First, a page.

Then Obama was chided by several of these individuals for waiting so long to respond to the Christmas day attempted bombing when he didn't make a formal statement for three days following the incident. Also he was ripped for intending to prosecute Abdulmutalib in Federal Court. This is obviously a case of amnesia brought on by acute 'InTheMinoritus'. Let me refresh their memories. On December 22, 2001, Richard Reid was apprehended on an American Airlines flight from Paris to Miami when he attempted to set off an explosive hidden in the hollowed out bottoms of his shoes. He was arrested, tried and convicted in Federal court. He is now serving three consecutive life sentences without parole in a Federal SuperMax prison in Colorado. As you'll note from the date, this happened at the end of the first year of President Bush's first term. Reid used the same explosive that Abdulmutalib attempted to use and like the 'underwear bomber' was unable to actually get the explosive to detonate.  Explain to me why Federal court worked fine in Reid's case and faced no objections under the Bush/Cheney Administration, yet it's now considered outrageous to use it in the current and nearly identical situation? And, as to Obama's three day reaction time? Well if you want to get into that level of minutia, Bush actually waited six days to make a formal statement after the 'shoe bomber' was arrested. Does any of this make sense to anyone? The hypocrisy is so thick as to be almost a solid mass.

It's fair to question how Abdulmutalib should be treated, as it is a bit of a gray area if you look at the 'enemy combatant' definition. But to look straight faced into the camera and act shocked when eight years ago you had no problems with an almost identical situation is beginning to strain my surprise muscle. These individuals are so shameless it makes me ill. I swear that if Obama had decreed that the 'underwear bomber' be sent to Gitmo for interrogation, they would have demanded he be tried in Federal court! How do they even keep things straight with so much spin?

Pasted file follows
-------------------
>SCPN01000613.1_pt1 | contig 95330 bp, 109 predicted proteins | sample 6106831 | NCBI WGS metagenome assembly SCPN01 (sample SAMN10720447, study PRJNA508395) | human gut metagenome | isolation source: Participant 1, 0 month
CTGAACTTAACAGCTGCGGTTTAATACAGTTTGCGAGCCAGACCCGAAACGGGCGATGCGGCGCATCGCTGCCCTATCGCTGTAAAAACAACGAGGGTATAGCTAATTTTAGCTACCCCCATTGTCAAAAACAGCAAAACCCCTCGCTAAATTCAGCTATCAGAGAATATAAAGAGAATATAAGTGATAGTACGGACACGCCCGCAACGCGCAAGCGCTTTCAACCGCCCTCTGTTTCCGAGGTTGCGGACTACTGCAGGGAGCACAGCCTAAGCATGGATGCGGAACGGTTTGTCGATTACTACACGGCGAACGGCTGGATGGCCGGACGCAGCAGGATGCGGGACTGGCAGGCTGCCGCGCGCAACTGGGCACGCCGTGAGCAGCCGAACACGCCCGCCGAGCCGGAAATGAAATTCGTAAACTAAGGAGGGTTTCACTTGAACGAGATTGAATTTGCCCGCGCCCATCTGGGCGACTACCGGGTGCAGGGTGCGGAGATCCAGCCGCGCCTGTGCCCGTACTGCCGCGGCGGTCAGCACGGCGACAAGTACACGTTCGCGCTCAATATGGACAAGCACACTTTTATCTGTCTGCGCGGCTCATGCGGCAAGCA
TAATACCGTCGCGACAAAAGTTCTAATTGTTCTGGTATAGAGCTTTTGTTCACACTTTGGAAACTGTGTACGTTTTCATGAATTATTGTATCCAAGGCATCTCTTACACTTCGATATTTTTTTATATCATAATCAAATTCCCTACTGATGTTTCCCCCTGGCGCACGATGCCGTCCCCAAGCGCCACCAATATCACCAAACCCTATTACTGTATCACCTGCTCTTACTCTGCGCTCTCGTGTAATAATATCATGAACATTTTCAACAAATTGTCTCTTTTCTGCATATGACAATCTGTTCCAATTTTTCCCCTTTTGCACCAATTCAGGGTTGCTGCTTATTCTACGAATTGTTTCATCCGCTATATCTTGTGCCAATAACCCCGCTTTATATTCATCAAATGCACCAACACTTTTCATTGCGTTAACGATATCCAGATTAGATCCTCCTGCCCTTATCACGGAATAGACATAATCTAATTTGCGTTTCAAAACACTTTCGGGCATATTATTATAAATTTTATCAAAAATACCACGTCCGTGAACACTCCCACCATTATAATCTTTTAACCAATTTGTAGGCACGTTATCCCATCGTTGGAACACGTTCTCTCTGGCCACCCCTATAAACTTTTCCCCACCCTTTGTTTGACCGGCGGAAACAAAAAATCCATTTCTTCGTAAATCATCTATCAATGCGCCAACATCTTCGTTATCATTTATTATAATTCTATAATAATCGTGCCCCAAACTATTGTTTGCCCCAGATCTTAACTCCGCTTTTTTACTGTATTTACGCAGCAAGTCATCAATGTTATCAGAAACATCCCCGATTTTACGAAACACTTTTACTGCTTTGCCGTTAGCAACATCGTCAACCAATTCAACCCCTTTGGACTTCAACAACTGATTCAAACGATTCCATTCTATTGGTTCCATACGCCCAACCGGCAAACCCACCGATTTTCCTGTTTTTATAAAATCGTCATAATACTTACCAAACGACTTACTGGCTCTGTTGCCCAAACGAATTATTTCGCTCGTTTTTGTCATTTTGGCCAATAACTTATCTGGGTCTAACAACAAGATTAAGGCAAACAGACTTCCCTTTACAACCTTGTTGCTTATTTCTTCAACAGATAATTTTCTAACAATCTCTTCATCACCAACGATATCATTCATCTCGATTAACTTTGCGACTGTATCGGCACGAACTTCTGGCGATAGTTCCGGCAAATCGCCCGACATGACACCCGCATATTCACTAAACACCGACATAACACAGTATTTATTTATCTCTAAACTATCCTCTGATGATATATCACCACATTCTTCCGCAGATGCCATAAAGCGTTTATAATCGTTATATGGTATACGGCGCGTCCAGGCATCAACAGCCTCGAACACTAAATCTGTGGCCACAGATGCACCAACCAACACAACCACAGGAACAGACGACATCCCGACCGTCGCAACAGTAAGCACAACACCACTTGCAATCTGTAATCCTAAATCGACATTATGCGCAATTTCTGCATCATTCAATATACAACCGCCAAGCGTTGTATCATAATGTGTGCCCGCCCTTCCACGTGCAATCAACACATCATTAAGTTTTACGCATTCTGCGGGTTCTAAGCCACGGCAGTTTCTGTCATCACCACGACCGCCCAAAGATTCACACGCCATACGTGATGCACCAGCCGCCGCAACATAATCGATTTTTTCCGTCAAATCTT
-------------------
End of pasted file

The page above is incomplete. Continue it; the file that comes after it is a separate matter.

And in a continuation of this despicable trend we have people like Rudi Giuliani. Last Friday we had this nugget from the self styled 'terrorism expert'. "We had no domestic attacks under Bush," Giuliani said. "We've had one under Obama." Really, Rudi? Are you sure? Later, on CNN, he backpedaled. "I usually say we had no domestic attacks, no major domestic attack under President Bush since Sept. 11,  . . . I did omit the words 'since Sept. 11.' I apologize for that." Well, that's better, but you'll notice the careful use of 'domestic', then quickly narrowed even further with 'major domestic'. The reason he had to do that is because there are a whole string of incidents during Bush's tenure that were defined as terrorism, the above mentioned 'shoe bomber' being the first to come to mind. But we also have the multiple deaths from the anthrax mailings, the Muslim man who plowed his SUV into students on the UNC campus and others that all had a terrorist tone to them. Of course by pulling back so far from his original statement he has pretty much invalidated his entire point. And what's with "I usually say..."? Usually? Has he really gotten to the point where this is some scripted talking point? But Gulliani is not the first or the only one to come out with verifiable lies such as this. Back in November, former White House Press Secretary Dana Perino passionately proclaimed that "we did not have a terrorist attack on our country during President Bush's term in office." She even said it twice during the broadcast! Without any seeming thought to the fact that 9/11 happened on . . . September 11th, 2001, over eight months into Bush's first year in office. This sort of blinkered nostalgia that is being slathered all over the media is astonishing. It's as if the Bush years were a time of milk and honey rather than a time of sharply rising tensions, the beginning of two long and costly wars and a significant number of terrorist related incidents. Either Perino is stupid or just lacking the ability or desire to be ethical.